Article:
The book “Walls, Tears and Z’atar” is now available in Arabic language. The book was presented in Alexandria, Egypt, on the 20th of June with the participation of the famous international writer Alaa Al-Aswani.
“Palestine doesn’t exist,” said a young, freckle-faced soldier at Kalandia checkpoint as he checked my papers on the road to Ramallah. “What are you going to do there? There’s nothing to see!” And so it was that, in September 2004, my journey through time and space began –a journey that would take up two years of my life travelling back and forth in that borderless region of the world that some call Samaria, Judea and Gaza; others call it the occupied Palestinian territories and others still simply call it Israel, or what remains of Palestine, the Promised Land, the Holy Land, or the Islamic Waqf.
When I decided to leave the European Parliament for Palestine after a lengthy period spent working as a Green Party political advisor, I just wanted to study Arabic. However, what was supposed to be a quiet period of language training at Birzeit University turned into an unexpected trip inside myself as I met, day after day, two peoples gripped by a conflict with apparently “no way out”. I was a free, self-confident European citizen, but when I waited in line at checkpoints I felt useless, ignorant and powerless. All my political background as a progressive European Christian faded away as I drank weak coffee with the refugees in Jenin and counted the metres by which, day after day, the wall enclosing Jerusalem from the east advanced, or whenever I was questioned for hours at the border because I was reading in Arabic.
Walls, tears and za’tar is the journey of a pilgrim who shunned organised tours and, choosing the shared taxi over the limousine, discovered the people and places of the Holy Land; day after day, often by accident, but sometimes guided by political intuition and sometimes by the voice of faith; because what started in those early weeks as an uncertain, curious meander through the Occupied Territories and Israel gradually became a critical journey through the city, among its protagonists. To the anger, emotions, spirituality and humanity that I encountered, I have tried to bring the rigour of the painstaking reporter in recording facts and dates: for behind the major events that often go over our heads, there are always individual names and personal stories. I came to Jerusalem almost by chance, but after a few weeks I felt I was a prisoner of a land which, in exchange for my freedom, was asking me to give its people a voice.
And I had no choice. So I gave them a voice. Was this something to do with my Sephardic roots? Or maybe Christ’s Speech of the Beatitudes? Or even the smells and the perfumes of the Holy Land which manage to circumvent the ghettos and the checkpoints?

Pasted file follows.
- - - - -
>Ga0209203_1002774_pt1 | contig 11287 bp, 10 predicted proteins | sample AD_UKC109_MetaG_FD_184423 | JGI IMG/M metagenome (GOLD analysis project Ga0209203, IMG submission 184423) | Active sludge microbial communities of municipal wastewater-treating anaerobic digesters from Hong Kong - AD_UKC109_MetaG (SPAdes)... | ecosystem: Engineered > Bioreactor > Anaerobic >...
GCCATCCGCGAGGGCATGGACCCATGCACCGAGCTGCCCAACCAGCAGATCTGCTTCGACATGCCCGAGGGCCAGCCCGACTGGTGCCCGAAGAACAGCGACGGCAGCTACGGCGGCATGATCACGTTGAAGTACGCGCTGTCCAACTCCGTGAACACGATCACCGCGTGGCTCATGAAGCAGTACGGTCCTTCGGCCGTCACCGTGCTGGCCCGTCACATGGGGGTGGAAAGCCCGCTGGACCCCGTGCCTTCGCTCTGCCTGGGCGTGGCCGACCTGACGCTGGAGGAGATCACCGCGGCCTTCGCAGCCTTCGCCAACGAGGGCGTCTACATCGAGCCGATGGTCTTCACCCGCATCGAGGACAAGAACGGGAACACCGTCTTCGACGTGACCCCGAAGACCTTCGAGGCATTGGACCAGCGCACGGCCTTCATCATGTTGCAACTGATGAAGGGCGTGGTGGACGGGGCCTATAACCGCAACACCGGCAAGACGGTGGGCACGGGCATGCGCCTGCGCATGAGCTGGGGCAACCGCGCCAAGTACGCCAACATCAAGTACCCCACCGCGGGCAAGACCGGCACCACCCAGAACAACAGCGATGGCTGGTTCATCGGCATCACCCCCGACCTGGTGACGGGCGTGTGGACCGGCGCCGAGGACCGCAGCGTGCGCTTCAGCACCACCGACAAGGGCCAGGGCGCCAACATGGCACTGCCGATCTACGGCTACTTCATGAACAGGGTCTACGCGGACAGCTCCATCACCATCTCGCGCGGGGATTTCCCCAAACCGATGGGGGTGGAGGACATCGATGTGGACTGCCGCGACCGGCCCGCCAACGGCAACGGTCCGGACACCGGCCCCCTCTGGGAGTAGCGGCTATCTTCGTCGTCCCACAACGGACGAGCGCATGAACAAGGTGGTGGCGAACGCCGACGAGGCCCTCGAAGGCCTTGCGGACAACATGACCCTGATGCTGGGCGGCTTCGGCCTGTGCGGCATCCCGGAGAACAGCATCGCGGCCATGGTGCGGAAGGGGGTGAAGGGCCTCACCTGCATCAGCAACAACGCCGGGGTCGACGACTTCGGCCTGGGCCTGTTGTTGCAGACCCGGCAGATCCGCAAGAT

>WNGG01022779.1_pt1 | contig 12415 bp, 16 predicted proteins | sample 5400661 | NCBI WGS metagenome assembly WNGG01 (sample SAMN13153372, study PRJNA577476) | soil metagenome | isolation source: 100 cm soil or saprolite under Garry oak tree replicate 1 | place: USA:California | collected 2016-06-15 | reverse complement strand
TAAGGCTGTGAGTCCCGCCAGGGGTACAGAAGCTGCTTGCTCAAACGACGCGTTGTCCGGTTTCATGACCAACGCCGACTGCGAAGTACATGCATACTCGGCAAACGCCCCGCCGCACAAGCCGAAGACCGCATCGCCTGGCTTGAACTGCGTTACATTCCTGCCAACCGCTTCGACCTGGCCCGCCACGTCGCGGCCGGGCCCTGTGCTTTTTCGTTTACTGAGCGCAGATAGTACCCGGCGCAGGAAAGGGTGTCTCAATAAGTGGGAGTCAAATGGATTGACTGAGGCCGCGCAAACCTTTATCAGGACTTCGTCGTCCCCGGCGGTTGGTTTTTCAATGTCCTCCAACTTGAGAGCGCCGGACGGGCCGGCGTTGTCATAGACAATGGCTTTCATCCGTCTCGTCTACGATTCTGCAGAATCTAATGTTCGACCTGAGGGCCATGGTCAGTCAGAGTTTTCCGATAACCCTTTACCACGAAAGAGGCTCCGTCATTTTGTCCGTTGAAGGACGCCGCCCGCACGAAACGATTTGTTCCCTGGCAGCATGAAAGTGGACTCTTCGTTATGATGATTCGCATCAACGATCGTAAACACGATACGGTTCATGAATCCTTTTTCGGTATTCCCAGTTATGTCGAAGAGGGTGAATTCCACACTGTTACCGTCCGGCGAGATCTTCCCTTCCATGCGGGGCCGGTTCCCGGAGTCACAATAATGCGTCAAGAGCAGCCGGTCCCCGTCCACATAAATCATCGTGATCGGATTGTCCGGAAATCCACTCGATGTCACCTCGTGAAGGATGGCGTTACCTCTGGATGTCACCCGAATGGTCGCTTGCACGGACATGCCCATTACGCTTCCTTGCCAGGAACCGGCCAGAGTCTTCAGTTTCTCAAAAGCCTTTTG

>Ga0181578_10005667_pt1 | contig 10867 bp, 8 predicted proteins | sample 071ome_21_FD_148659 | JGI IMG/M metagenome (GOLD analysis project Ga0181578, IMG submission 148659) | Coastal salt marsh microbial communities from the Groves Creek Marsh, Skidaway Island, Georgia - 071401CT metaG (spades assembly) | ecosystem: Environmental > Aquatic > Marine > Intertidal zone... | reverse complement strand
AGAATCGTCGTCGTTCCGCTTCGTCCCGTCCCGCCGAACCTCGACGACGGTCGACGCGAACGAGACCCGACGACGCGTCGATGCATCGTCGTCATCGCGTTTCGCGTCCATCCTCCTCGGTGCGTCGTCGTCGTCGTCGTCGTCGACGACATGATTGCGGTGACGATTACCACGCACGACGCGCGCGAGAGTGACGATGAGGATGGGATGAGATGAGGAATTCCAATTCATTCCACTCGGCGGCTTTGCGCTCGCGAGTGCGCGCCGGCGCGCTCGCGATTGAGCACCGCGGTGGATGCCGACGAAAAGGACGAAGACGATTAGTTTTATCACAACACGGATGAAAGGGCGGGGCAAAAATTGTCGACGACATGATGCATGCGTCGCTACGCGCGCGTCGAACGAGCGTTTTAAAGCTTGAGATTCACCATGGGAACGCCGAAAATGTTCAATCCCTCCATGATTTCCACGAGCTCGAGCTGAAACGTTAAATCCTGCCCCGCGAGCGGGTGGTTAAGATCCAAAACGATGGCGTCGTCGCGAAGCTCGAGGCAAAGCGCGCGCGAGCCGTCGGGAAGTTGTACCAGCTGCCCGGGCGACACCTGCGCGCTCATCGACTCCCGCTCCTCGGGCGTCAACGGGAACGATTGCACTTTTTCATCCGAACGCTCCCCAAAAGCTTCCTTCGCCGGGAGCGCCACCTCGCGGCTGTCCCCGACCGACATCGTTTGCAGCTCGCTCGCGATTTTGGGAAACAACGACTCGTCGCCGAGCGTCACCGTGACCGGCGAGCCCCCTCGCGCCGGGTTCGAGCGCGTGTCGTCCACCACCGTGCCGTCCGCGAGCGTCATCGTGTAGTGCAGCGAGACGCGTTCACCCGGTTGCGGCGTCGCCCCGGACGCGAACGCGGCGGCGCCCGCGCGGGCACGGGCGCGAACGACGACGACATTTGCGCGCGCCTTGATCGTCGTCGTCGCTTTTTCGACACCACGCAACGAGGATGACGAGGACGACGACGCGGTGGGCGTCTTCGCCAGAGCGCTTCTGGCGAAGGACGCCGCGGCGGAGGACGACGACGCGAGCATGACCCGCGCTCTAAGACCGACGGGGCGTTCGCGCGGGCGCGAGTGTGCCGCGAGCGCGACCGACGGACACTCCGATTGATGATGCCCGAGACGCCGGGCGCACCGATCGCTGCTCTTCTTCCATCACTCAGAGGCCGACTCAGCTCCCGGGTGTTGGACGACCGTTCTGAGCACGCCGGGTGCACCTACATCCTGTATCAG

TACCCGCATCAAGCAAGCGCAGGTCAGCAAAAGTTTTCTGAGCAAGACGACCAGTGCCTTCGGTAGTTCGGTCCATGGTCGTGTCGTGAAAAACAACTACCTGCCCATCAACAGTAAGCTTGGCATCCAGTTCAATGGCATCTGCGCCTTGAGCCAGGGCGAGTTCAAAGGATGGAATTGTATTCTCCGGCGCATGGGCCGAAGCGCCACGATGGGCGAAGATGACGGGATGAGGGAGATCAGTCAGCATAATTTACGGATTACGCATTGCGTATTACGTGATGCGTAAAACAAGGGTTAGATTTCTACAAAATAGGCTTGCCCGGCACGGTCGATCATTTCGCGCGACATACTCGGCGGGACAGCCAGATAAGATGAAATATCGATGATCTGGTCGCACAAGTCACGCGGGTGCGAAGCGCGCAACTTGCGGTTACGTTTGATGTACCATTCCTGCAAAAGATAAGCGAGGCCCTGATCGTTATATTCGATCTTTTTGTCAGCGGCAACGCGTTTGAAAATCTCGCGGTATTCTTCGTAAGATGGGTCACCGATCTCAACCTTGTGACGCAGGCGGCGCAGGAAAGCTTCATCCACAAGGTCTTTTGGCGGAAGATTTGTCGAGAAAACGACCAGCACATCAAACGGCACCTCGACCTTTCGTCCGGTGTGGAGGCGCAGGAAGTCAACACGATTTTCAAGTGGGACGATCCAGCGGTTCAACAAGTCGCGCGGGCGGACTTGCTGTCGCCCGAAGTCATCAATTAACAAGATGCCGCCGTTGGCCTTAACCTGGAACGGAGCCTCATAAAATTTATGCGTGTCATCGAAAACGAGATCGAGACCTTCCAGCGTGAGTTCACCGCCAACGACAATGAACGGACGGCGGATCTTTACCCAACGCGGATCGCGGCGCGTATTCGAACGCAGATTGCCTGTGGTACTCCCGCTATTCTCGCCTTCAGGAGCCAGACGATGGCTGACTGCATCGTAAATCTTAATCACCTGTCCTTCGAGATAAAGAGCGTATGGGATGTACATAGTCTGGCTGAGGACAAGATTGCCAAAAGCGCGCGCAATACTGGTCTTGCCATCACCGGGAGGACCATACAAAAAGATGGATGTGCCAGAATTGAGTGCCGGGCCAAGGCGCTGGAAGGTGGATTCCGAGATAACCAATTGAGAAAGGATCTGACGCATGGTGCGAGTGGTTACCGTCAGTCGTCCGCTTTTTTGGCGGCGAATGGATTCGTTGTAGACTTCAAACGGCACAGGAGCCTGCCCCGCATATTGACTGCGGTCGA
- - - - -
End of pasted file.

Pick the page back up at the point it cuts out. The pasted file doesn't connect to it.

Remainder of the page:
Through my contacts at Birzeit University, the European Parliament and NGOs, and in my meetings with refugees and professors who need to tell the story of their life, every day I added a fragment of information to my “journal”; such as when the Dove Operation activists who protect Palestinian children from settler aggression gave me the details of a radical settler in Qiryat Arba; or when a rabbi who grew up in California brought me to meet the black Bedouins who squat behind the new Israeli settlements around East Jerusalem. There are always cracks in the walls and those who are desperately trying to live their lives in dignity know how to find them and get through them. I met all kinds of people during those months, but I decided to give a voice in particular to those who are trying to live an “ordinary” life, rebuilding confidence and justice, and to those who represent specific groups who are playing a significant role in the conflict, whether as victims or victimizers.
At a time when the geographical integrity of Palestine is under threat, to the extent that it has become extremely difficult even to know where it actually ends or begins, I recorded signs and words and I documented both the Palestinians’ pain and the social and human consequences of the military occupation for the Israeli people, trying to get beyond the “usual information” churned out by Western sources about the so-called Middle East. How many people know that the Palestinians also had their diaspora and are threatened by an ethnic discrimination plan? Or that the Israelis are paying a high social price for the continued occupation? That Palestinians can also be Christians? That the Holy Land is not a museum of religious relics, but a human community fighting for justice and peace against political and religious fundamentalism?
1 “Inheritance” in Arabic.